about 2.5 hours from Granada
16/01/2012 20 °C
What an amazing weekend!!!
The entire weekend's plans were to leave Granada in the morning and drive to the town/city? of Cordoba to see some great landmarks, and then stop by another town (don't know the name of it) to visit these ancient Roman ruins. Then go to Sevilla by before dinnertime and spend the weekend there! So with that little background, here's the Cordoba parte:
Well let me first start off by saying that if I had more than maybe 2 negative bones in my body, I would have been a sour person during a good part of the day during Cordoba. Background: thursday I took a siesta (nap) and set my alarm to go off before dinner (the pm). Since Julia blew out her alarm clock the first night in Spain, we've been relying on mine to wake us up, which has always worked out fine. We both remember to set the alarm the night before and we always wake up as we should in the morning. However, when I set the alarm for the next morning, it turns out that I set it for PM and not AM. You can imagine the initial panic when one of the sisters woke us up 30 minutes before we were supposed to be at the meeting location to get on the bus!! Which means we had 15 minutes to make sure everything was packed, to do our makeup, get dressed, etc. and then 15 minutes to actually get there (aka sprint walk with our little carry-on sized luggages banging around behind us like the cans attached to a "Just Married" car)! Well, considering I have many pictures currently uploading onto my blog, I'm happy to say that we made it! And with 2 minutes to spare before we had to actually be there! Usually an unintentional late morning before work/school can ruin a few good hours of your morning, but this mad dash made the trip just more of an interesting experience. Everything is an adventure!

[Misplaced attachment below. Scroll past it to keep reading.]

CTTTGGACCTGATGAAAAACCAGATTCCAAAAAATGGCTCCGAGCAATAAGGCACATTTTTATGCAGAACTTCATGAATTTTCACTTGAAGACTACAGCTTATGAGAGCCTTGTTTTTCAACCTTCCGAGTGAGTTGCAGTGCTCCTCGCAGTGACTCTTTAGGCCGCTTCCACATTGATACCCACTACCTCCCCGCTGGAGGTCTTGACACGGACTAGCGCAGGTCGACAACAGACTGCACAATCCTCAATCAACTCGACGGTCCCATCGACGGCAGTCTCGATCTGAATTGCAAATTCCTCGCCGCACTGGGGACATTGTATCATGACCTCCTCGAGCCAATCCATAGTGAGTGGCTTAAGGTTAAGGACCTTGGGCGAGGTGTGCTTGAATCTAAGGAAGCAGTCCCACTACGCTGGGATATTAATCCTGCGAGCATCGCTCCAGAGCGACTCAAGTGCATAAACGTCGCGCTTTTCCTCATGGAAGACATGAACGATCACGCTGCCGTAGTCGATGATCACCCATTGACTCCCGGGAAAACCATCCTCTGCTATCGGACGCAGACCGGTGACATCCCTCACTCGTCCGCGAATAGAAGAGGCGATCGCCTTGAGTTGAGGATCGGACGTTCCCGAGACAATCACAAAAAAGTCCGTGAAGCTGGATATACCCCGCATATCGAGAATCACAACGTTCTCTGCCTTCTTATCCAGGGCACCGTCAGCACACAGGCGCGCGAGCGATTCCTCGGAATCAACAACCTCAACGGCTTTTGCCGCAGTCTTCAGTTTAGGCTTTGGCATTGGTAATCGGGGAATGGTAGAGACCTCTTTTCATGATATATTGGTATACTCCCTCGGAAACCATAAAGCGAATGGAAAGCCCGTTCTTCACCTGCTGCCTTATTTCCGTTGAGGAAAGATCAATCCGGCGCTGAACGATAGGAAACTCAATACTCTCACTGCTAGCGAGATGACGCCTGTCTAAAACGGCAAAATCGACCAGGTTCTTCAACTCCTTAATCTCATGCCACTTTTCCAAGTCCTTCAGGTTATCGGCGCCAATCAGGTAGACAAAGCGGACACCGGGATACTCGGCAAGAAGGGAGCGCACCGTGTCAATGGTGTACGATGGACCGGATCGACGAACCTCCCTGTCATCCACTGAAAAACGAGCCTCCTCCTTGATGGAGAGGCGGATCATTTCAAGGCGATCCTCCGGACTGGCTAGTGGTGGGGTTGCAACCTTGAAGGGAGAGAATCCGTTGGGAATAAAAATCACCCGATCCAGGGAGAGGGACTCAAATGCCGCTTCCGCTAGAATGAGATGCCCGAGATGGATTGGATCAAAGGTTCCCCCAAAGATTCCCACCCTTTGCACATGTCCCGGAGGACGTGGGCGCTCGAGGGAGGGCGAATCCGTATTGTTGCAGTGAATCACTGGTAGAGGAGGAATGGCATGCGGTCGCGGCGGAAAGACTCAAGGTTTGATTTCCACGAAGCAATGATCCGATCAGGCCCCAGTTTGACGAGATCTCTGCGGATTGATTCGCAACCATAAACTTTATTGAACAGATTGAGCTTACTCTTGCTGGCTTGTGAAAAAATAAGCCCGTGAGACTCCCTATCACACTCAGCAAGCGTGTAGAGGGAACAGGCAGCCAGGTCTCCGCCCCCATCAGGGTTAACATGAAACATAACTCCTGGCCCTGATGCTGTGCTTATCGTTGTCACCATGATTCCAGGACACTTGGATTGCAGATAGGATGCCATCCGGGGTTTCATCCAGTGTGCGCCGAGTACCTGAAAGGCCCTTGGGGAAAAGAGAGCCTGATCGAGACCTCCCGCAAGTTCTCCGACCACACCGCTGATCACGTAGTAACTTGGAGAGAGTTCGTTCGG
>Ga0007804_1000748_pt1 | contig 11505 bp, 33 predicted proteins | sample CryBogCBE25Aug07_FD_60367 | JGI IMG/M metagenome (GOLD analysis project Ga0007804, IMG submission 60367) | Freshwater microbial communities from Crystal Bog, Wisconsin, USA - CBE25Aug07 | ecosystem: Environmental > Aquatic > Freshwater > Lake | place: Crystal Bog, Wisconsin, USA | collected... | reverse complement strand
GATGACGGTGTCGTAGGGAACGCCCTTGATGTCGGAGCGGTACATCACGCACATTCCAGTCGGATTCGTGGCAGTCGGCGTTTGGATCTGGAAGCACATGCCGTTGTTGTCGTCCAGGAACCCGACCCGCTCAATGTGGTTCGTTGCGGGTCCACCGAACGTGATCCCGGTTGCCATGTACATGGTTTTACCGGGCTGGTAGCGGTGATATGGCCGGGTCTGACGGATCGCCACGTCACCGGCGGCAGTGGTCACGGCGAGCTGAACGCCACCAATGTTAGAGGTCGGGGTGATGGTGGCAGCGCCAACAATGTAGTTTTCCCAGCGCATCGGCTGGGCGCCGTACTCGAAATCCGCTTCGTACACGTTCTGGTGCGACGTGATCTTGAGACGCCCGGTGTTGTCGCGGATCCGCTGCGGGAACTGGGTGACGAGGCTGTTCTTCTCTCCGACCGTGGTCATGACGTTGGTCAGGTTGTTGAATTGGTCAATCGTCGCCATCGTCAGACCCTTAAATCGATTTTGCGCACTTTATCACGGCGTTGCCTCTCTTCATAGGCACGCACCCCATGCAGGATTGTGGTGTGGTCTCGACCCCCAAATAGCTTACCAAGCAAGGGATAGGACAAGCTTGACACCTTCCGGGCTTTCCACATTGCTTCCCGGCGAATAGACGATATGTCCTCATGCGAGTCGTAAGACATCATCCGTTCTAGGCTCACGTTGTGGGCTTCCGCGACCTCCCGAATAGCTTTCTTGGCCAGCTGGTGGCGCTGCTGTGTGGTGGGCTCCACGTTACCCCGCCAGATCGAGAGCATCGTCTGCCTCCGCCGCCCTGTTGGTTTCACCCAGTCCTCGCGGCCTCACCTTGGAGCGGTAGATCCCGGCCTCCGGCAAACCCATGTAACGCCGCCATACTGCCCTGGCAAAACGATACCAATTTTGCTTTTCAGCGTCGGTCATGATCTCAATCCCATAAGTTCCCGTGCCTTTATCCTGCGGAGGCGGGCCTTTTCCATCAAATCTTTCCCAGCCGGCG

So we drive a few hours (aka we pass out while the driver takes us there) and then finally get to Cordoba! It's a beautiful day - sunny, low 20s (*C), a great day to be in Spain We got off right at this famous bridge that just went under a lot of restoration. It's above a river called "El Puente Romano"